Revelation xii. 15, 16. And the serpent cast out of his

9 mouth water as a flood, after the woman, that he might
cause her to be carried away of the flood. And the earth
helped the woman, and the earth opened her mouth, and

swallowed up the flood which the dragon cast out of his

Millions of unprejudiced minds - simple seekers for

15 Truth, weary wanderers, athirst in the desert - are wait-
ing and watching for rest and drink. Give them a cup of
cold water in Christ's name, and never fear the conse-
18 quences. What if the old dragon should send forth a new
flood to drown the Christ-idea? He can neither drown
your voice with its roar, nor again sink the world into the
21 deep waters of chaos and old night. In this age the earth
will help the woman; the spiritual idea will be understood.
Those ready for the blessing you impart will give thanks.

The waters will be pacified, and Christ will command the

When God heals the sick or the sinning, they should


know the great benefit which Mind has wrought. They
should also know the great delusion of mortal mind, when
it makes them sick or sinful. Many are willing to open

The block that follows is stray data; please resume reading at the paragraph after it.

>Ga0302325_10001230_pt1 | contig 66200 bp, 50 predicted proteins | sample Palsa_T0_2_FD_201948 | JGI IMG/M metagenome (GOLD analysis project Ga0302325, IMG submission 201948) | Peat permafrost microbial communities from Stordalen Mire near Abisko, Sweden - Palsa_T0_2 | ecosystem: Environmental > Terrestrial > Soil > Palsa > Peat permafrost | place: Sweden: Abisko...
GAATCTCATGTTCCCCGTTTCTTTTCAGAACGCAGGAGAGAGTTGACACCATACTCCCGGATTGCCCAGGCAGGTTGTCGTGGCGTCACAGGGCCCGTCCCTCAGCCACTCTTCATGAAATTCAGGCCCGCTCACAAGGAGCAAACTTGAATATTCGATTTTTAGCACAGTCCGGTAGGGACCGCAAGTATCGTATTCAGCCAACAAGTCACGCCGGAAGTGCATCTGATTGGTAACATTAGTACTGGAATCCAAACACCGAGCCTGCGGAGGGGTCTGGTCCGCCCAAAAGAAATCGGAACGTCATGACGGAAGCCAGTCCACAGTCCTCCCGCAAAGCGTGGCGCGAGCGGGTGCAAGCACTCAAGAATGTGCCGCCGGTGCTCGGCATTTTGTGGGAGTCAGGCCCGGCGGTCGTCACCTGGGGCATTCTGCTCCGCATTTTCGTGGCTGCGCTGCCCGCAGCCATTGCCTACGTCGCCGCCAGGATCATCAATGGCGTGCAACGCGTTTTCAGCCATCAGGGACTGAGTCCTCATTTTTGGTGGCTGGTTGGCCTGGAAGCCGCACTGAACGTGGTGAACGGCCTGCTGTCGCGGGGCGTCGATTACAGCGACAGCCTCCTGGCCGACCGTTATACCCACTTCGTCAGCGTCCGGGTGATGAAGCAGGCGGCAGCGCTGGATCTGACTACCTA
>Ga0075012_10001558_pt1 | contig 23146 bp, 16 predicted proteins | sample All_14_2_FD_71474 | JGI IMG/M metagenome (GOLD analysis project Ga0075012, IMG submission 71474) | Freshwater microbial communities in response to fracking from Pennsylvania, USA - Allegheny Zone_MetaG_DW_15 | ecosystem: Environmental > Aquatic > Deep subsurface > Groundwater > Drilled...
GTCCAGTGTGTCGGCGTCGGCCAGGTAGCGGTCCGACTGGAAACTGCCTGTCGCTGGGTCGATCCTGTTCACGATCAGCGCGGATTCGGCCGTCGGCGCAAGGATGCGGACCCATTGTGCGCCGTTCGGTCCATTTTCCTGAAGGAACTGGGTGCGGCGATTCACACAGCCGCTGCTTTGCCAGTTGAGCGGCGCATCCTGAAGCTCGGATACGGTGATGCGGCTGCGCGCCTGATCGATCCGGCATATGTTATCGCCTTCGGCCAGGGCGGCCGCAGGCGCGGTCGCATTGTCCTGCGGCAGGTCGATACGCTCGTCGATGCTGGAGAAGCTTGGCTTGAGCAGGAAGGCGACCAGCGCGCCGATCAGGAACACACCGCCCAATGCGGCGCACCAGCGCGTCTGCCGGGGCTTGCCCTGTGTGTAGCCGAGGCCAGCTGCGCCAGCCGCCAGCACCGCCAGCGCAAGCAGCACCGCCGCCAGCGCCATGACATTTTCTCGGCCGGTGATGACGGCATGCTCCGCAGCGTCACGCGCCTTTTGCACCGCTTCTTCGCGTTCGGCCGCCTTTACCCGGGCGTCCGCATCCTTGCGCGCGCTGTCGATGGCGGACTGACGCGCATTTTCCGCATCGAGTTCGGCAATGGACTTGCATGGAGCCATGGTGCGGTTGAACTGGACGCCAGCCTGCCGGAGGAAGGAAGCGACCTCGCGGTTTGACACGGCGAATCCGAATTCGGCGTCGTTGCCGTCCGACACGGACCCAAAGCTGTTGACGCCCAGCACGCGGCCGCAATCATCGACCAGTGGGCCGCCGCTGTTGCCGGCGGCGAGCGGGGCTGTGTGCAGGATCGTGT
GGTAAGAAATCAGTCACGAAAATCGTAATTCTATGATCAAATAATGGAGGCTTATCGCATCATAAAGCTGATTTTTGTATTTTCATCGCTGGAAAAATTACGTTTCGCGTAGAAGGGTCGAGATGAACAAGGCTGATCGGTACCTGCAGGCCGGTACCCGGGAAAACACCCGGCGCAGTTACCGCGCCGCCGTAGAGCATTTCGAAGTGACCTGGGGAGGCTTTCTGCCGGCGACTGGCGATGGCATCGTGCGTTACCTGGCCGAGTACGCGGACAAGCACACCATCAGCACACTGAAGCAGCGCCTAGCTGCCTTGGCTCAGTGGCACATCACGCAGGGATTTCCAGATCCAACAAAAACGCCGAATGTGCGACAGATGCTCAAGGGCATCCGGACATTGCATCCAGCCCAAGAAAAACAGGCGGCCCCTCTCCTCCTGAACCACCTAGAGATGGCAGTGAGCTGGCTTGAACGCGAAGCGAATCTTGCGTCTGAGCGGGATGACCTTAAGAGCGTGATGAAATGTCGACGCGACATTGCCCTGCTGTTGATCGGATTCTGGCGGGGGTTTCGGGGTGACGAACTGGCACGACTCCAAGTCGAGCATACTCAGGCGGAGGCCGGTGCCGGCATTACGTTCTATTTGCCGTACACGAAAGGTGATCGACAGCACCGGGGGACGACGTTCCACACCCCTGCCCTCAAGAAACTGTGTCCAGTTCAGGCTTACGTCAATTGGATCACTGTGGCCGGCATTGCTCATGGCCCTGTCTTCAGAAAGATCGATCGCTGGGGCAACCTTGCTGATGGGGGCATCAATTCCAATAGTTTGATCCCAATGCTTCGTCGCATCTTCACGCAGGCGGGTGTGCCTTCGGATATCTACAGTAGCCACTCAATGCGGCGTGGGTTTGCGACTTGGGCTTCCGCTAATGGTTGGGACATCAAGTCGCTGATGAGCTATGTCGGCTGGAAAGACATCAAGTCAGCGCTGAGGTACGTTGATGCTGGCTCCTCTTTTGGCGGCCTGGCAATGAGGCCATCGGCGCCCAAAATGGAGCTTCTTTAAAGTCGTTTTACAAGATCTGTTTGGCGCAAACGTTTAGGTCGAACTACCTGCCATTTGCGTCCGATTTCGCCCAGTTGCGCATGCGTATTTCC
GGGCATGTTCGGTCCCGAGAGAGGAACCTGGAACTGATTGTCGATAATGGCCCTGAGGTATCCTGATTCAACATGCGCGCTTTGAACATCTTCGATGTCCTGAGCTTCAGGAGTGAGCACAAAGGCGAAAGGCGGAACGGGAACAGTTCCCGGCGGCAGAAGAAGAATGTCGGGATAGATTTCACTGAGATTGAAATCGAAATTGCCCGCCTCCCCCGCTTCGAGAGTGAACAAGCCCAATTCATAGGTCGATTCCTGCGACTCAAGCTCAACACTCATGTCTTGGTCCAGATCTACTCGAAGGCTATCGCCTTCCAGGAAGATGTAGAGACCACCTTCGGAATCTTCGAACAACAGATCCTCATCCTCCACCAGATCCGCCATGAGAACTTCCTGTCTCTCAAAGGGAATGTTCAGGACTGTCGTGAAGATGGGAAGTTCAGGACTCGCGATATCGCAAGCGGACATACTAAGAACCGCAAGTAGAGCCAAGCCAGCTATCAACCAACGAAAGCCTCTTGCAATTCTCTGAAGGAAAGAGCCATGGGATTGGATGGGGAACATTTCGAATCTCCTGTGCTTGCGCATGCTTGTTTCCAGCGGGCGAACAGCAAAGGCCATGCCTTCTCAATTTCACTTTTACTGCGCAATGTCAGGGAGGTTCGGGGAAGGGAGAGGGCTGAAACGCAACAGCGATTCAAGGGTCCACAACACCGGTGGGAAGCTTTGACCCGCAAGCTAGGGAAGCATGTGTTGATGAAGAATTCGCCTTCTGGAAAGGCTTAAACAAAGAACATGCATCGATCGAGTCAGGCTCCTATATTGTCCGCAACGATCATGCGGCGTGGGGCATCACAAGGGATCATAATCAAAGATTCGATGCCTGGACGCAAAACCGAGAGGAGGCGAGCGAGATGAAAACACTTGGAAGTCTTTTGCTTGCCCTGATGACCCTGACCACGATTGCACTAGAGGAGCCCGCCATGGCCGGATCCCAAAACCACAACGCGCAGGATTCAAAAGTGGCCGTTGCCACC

Page 15

1 the eyes of the people to the power of good resident in
divine Mind, but they are not so willing to point out the

evil in human thought, and expose evil's hidden mental
ways of accomplishing iniquity.

Why this backwardness, since exposure is necessary to

6 ensure the avoidance of the evil? Because people like
you better when you tell them their virtues than when you
tell them their vices. It requires the spirit of our blessed
9 Master to tell a man his faults, and so risk human dis-
pleasure for the sake of doing right and benefiting our
race. Who is telling mankind of the foe in ambush? Is
12 the informer one who sees the foe? If so, listen and be
wise. Escape from evil, and designate those as unfaithful
stewards who have seen the danger and yet have given